Imagine that the EU had simply stuck Britain with a bill, out of the blue, for £850 million – enough to fund 30,000 nurses and their pensions. There would have been outrage. Why, we would have asked, should Britain be surcharged for prosperity? Why should we be fined for having had the wisdom to keep our currency, and so recovered more quickly?
This is, in effect, what has happened. But, ludicrously, we’re being told that we ought to be cheering because George Osborne has succeeded in halving the amount. No he hasn’t. All he has done is factored in the rebate which, as the European Commission has confirmed, was always going to apply anyway. If anyone halved the amount, it was Margaret Thatcher, who negotiated the rebate in 1984.
It’s important to understand how the rebate works. It was brought in because, under the EU’s basic budget rules, Britain is structurally penalised. We are the only member state which trades more with non-members than with the other 27 EU states, and so are by far the hardest hit by the Common External Tariff. Moreover, being a net food importer with relatively efficient farms, we are clobbered both positively and negatively by the Common Agricultural Policy, paying more in and getting less back.
Because of these structural imbalances, Margaret Thatcher negotiated what is technically called the British abatement. A percentage of the difference between the amount that Britain pays in and the amount that is spent in this country is returned. The precise terms were later modified by Tony Blair, and a chunk of the rebate was surrendered, but the formula remains proportional.
Since this abatement applied throughout the period covered by the £1.7 billion, it was never in question. So all George Osborne has done is cite the figure that takes account of the rebate, rather than the raw figure, and claim that this represents a halving of the bill. It’s rather as if your employer were to quote your pre-tax salary rather than your post-tax one and claim that you were commensurately better off.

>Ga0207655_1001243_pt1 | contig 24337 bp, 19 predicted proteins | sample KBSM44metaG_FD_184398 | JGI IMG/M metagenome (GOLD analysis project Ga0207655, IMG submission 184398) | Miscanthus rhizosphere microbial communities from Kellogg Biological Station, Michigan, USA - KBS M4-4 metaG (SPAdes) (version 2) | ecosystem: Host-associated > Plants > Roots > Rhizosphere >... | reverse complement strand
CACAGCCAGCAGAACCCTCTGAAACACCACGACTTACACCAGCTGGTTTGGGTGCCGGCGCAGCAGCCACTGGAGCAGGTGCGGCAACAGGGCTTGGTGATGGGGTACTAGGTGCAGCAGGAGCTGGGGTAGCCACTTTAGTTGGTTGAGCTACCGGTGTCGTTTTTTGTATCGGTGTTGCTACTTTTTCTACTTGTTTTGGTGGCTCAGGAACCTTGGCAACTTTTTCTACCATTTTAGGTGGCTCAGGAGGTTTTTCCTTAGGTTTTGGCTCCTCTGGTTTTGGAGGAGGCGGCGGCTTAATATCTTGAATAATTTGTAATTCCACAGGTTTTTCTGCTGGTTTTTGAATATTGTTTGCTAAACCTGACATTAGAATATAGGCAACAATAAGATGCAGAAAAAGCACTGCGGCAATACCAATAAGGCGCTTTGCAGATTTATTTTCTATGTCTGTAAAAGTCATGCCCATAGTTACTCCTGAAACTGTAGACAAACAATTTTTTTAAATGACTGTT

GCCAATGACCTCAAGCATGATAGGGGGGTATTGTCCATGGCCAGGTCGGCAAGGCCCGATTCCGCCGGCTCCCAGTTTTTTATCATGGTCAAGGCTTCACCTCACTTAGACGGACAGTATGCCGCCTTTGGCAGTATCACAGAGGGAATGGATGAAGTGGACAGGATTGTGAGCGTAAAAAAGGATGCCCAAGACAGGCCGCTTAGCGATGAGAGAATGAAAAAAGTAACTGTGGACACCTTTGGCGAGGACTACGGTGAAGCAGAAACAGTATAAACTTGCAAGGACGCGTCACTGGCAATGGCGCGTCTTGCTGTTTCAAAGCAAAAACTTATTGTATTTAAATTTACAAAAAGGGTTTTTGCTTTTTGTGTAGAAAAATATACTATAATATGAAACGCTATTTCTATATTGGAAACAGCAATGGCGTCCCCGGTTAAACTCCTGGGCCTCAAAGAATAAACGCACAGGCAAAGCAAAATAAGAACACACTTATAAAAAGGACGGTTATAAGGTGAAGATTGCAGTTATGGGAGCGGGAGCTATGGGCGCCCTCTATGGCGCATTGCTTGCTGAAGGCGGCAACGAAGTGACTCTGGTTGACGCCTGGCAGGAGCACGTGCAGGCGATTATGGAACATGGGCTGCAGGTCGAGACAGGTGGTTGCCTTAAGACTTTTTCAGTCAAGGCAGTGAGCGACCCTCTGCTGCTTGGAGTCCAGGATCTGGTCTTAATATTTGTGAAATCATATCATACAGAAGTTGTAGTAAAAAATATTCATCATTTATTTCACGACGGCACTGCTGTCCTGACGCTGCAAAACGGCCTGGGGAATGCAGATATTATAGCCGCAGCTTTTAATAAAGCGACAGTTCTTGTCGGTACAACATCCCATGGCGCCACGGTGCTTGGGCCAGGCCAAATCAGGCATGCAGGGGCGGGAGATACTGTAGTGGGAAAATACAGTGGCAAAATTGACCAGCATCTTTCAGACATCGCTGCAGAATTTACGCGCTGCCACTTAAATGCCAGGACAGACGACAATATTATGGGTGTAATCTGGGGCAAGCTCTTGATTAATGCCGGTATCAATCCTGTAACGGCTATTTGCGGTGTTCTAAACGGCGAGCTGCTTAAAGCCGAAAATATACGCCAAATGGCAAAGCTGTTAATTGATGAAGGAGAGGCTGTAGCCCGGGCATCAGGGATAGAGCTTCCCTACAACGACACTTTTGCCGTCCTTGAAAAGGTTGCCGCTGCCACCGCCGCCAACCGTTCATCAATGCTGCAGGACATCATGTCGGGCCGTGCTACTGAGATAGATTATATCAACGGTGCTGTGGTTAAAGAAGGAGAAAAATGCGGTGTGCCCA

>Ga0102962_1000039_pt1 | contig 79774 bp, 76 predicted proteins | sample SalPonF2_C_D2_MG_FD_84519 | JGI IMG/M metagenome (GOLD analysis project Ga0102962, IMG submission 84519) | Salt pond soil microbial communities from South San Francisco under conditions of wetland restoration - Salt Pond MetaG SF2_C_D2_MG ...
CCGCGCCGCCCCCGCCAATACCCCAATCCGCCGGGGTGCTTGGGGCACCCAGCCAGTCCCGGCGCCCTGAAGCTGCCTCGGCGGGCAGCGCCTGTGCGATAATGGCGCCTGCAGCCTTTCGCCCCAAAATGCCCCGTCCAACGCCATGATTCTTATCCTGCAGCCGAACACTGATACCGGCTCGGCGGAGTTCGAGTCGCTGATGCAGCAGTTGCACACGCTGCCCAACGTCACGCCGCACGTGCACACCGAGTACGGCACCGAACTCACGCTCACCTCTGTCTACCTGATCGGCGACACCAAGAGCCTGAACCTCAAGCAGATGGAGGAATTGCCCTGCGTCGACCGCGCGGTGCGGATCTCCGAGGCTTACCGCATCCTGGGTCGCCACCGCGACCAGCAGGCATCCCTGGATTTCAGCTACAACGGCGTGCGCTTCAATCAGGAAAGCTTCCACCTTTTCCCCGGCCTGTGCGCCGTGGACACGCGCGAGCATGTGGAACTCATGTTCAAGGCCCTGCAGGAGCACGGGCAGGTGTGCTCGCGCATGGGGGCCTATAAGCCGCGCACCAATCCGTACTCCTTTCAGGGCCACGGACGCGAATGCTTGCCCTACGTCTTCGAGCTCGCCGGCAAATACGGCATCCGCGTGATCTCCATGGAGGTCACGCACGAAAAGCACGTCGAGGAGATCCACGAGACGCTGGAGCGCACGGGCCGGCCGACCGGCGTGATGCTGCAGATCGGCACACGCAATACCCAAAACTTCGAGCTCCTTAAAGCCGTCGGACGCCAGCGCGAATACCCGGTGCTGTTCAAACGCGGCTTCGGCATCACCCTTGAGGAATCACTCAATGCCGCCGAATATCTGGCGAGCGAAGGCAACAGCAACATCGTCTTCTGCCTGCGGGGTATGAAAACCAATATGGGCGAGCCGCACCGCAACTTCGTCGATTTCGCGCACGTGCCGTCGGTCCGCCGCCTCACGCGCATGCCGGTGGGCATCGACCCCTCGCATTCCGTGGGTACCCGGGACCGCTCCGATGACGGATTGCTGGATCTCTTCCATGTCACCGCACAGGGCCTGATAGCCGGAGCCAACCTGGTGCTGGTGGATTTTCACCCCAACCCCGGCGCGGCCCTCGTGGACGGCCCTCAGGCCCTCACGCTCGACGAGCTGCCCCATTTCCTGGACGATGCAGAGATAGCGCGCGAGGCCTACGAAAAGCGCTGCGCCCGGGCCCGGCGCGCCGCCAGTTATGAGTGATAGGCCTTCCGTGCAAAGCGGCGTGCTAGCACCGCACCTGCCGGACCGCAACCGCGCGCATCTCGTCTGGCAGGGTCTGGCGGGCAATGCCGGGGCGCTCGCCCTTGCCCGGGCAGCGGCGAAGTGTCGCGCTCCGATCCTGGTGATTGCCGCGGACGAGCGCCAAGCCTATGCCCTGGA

The only thing the Chancellor has achieved is a slight delay in the payment. Britain will cough up next year rather than now, and will not be billed for interest in the mean time. Well, OK, fine. But the bill remains the same. The PM had said he wouldn’t pay ‘anything like’ the sum in question. In fact, as the European Commission has confirmed, the sum has not changed by a single euro.
We’ve had a foretaste of how EU supporters will fight the referendum. Faced with a bad thing, they will claim that an even worse thing was in the offing, and then invite us to applaud when the bad thing rather than the even worse one happens. It’s what John Major used to do, what Tony Blair used to do, what Gordon Brown used to do. More and more powers slide from Britain to Brussels, but we’re supposed to be happy about the things that are salvaged.
Perhaps, of the three former PMs, the closest parallel is with Gordon Brown. He was the master of making bold financial claims that then fell to pieces when the small print emerged.
Euro-enthusiasts plainly expect us to fall for such tactics in a referendum. Are we really as gullible as they think we are?
Let’s remember the bigger picture here. With or without this ‘prosperity surcharge’, our net contribution rose by £2.7 billion last year. Indeed, incredibly, our net contributions have quadrupled in just five years. We are paying higher and higher fees to belong to the world’s only shrinking customs union. Maybe we really are as credulous as the British government’s ministers believe.